Submitted to: Applied and Environmental Microbiology
Publication Type: Peer Reviewed Journal
Publication Acceptance Date: January 4, 2014
Publication Date: N/A
Interpretive Summary: Escherichia coli O157:H7 (O157) are Shiga toxin-producing bacteria that infect humans through the consumption of contaminated meats, such as ground beef, unpasteurized dairy products, fresh produce and water. Human infections with O157 generally produce mild diarrhea but in children and elderly, the Shiga toxins produced by O157 could lead to bloody diarrhea, kidney malfunction, and even death. Cattle generally carry these bacteria in their intestines without experiencing any damage or disease to themselves, but can shed O157 in their feces at variable magnitudes and duration. Cattle feces are the major risk factor for the contamination of animal hides in feedlots and carcass contamination at slaughter plants leading to the downstream contamination of meat products. Cattle manure is also a major risk factor for the contamination of water resources and environmental spread of O157. According to CDC estimates, O157 causes over 73,000 human illnesses per year with over 2,000 cases of hospitalizations and 61 deaths. Combined economic losses due to human illnesses and food contamination are estimated at almost a billion dollars. Thus, a concerted approach is needed to identify factors that promote intestinal colonization and fecal shedding of O157 in cattle. By engineering and testing specific mutants of O157 that we hypothesized to be compromised in sensing stress hormones, which are produced by cattle and all mammals, we discovered that these mutants were better in colonizing the digestive system (established by many studies to be terminal portion of the large intestine) of cattle. The better colonization capacity of mutant O157 bacteria were indicated by their increased shedding in the feces of cattle experimentally fed these mutant bacteria. These findings have facilitated identification/confirmation of O157 factors for developing novel or improving existing vaccines for reducing colonization and persistence of O157 in cattle that is critical for reducing the risks of downstream contamination of meats, produce, water, and human infections.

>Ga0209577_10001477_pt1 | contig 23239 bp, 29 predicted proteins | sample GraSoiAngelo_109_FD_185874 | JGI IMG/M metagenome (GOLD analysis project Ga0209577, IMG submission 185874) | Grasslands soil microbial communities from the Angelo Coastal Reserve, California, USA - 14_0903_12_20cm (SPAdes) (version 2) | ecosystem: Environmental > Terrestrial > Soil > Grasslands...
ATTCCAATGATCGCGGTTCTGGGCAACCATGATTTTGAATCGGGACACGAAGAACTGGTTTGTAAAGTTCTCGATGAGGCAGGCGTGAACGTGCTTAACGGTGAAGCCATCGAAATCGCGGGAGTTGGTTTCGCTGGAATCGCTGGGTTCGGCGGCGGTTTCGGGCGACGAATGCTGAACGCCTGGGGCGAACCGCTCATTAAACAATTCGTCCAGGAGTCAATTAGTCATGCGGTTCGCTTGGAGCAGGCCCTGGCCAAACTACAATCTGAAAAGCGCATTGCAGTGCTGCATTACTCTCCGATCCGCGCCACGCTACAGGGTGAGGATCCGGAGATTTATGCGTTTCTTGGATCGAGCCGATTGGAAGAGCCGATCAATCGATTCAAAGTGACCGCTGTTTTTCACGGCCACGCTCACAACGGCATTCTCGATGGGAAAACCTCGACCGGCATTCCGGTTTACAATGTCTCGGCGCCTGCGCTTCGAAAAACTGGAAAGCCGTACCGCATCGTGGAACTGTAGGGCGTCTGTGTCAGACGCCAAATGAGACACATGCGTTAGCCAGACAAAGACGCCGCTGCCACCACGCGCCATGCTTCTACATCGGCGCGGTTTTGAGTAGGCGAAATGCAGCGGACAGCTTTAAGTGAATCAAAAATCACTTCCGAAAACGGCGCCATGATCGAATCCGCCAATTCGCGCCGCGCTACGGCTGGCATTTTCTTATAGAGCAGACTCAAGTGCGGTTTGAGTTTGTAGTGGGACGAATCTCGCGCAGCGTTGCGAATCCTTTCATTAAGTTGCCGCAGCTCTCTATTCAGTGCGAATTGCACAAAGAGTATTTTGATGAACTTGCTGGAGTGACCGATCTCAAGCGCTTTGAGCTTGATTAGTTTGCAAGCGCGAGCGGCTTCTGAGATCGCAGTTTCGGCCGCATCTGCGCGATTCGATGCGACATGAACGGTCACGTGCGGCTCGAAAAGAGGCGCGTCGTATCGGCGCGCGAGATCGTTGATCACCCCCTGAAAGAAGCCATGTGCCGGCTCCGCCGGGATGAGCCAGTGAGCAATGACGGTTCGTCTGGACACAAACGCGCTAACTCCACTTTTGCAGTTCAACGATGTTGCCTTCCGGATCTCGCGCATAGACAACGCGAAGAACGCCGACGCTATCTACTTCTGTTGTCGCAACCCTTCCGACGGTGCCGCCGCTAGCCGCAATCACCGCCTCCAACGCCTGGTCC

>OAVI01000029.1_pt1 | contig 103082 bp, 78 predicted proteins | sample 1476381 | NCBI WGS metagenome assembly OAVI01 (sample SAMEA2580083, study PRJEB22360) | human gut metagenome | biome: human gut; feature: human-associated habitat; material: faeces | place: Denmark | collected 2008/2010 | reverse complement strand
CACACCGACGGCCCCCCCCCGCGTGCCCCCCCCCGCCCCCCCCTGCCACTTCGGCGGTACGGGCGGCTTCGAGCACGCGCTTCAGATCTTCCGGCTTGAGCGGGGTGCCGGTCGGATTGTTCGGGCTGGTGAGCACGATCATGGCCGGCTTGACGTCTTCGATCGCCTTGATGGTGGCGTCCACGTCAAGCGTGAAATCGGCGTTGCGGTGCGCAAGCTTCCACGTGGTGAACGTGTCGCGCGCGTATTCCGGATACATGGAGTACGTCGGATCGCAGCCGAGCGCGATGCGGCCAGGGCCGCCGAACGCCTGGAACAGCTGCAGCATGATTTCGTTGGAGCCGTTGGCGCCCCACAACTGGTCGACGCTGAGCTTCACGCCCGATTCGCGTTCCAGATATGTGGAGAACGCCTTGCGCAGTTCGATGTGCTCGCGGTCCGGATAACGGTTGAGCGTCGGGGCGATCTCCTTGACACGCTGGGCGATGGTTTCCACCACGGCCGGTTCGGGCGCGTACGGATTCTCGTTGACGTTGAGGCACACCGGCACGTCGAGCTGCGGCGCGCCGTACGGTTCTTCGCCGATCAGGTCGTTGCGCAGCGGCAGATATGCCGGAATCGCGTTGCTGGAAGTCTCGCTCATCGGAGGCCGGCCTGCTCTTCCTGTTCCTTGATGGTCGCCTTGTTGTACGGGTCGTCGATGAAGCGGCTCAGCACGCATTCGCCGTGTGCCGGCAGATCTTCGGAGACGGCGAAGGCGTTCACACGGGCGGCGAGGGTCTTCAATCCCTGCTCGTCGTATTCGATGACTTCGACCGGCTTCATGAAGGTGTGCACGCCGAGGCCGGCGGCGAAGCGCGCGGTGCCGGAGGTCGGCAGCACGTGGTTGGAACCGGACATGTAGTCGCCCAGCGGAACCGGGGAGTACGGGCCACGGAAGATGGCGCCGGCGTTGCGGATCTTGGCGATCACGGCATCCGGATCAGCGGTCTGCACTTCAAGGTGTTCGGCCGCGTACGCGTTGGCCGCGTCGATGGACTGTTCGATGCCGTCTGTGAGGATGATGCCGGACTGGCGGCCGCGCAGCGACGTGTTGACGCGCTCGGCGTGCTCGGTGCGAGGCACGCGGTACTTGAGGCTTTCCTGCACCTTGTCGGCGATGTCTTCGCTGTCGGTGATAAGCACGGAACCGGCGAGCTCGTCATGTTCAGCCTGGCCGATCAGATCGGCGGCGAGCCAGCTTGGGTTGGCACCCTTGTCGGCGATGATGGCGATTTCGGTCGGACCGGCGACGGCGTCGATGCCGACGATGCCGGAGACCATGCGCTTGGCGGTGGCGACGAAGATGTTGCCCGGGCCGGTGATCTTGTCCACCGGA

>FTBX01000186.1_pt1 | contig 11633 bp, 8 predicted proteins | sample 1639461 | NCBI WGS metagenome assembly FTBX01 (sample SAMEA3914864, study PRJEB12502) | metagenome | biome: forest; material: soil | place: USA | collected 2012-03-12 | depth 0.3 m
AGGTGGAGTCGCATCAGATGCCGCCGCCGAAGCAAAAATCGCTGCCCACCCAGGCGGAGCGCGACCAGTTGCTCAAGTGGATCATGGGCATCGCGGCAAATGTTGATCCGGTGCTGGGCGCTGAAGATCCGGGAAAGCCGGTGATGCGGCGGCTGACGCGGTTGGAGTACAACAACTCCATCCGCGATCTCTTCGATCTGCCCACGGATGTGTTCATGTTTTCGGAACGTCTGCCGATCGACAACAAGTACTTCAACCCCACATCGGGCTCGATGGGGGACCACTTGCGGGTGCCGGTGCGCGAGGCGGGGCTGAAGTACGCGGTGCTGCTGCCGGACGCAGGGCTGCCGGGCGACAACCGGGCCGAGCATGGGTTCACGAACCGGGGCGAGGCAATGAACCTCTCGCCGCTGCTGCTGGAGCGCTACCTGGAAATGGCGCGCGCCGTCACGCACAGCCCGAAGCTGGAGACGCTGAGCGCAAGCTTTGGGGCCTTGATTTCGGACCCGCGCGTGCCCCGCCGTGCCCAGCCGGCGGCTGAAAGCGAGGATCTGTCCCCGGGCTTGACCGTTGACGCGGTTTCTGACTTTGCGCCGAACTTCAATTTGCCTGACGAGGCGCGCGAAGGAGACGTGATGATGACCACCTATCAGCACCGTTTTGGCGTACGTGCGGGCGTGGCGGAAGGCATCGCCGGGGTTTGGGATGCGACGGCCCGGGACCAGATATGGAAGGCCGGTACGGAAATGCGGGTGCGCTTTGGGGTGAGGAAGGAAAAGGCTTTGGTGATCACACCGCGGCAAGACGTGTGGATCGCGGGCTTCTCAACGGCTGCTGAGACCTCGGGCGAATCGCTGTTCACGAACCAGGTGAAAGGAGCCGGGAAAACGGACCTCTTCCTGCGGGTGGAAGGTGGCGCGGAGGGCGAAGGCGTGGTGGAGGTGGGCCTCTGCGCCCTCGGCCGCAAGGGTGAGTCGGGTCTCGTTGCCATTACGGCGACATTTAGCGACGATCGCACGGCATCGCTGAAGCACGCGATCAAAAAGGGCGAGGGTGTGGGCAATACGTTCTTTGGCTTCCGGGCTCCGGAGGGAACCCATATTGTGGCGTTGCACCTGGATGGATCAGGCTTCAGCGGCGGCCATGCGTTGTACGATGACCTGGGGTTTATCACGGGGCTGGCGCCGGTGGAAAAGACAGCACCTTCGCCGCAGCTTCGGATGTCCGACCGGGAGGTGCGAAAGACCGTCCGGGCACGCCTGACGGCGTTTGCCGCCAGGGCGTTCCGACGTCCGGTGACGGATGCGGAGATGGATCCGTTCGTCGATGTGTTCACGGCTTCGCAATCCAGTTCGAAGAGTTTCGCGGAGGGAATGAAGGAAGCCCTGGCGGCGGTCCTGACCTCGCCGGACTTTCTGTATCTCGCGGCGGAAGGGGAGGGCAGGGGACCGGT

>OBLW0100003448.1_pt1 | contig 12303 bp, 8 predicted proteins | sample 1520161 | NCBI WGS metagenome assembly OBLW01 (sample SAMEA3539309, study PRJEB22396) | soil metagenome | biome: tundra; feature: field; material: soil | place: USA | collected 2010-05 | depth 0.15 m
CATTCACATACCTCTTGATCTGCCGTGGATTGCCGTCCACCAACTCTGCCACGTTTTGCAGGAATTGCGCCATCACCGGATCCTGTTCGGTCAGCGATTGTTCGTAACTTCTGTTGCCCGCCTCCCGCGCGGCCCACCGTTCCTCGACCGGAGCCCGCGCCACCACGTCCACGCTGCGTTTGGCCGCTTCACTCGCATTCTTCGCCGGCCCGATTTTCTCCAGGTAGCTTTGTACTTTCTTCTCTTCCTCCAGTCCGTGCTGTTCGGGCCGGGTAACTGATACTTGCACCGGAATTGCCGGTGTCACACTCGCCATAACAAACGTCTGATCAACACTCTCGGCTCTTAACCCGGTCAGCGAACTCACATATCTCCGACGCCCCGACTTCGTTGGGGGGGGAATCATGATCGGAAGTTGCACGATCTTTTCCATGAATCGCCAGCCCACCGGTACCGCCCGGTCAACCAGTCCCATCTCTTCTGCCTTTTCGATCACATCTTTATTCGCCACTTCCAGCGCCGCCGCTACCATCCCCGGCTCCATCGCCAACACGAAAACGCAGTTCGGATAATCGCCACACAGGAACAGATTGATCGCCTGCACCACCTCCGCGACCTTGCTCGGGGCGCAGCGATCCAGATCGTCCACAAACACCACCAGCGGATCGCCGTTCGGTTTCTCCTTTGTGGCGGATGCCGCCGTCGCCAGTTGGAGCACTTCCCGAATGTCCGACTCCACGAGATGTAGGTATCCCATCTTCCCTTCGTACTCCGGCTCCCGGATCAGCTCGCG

Technical Abstract: The qseBC encoded quorum-sensing system (QS) regulates motility of enterohemorrhagic Escherichia coli (EHEC) O157:H7 in response to bacterial autoinducer-3 (AI-3) and mammalian stress hormones epinephrine (E) and norepinephrine (NE). The qseC gene encodes a sensory kinase that post-autophosphorylation in response to AI-3, E or NE phosphorylates its cognate response regulator QseB. In the absence of QseC, QseB down-regulates bacterial motility and virulence of the qseC mutant in animal models. In this study, we determined if the qseBC encoded QS provides competitive advantage to EHEC O157:H7 in colonization and fecal shedding in calves. Eight to ten months old weaned calves inoculated orally with a mixture containing equivalent numbers of the wild-type EHEC O157:H7 and its isogenic qseBC mutant showed significantly higher fecal shedding of the qseBC mutant. In vitro analysis revealed similar growth profiles and relative motilities of the qseBC mutant and the wild-type strain in the presence or absence of NE. The magnitude of response to NE in the qseBC mutant, as indicated by the enhancement in its motility, was similar to the wild-type strain. Transcriptional analysis showing no significant differences in the expression of flagellar genes flhD and fliC correlated with similar motilities of the qseBC mutant and the wild-type strain on media with or without NE. The expression of ler, the positive regulator of locus of enterocyte effacement (LEE), the ler-regulated secreted protein EspA, and csgA encoding curli fimbriae were increased in the qseBC mutant compared to the wild-type strain. On the other hand, growth, motility, and transcriptional levels of flagellar, LEE, and csgA genes were significantly reduced in the complemented qseBC mutant. Thus, in vitro gene expression data indicate that the near-wild-type motility and enhanced expression of LEE, and curli genes might in part be responsible for the increased colonization and fecal shedding of the qseBC mutant in calves.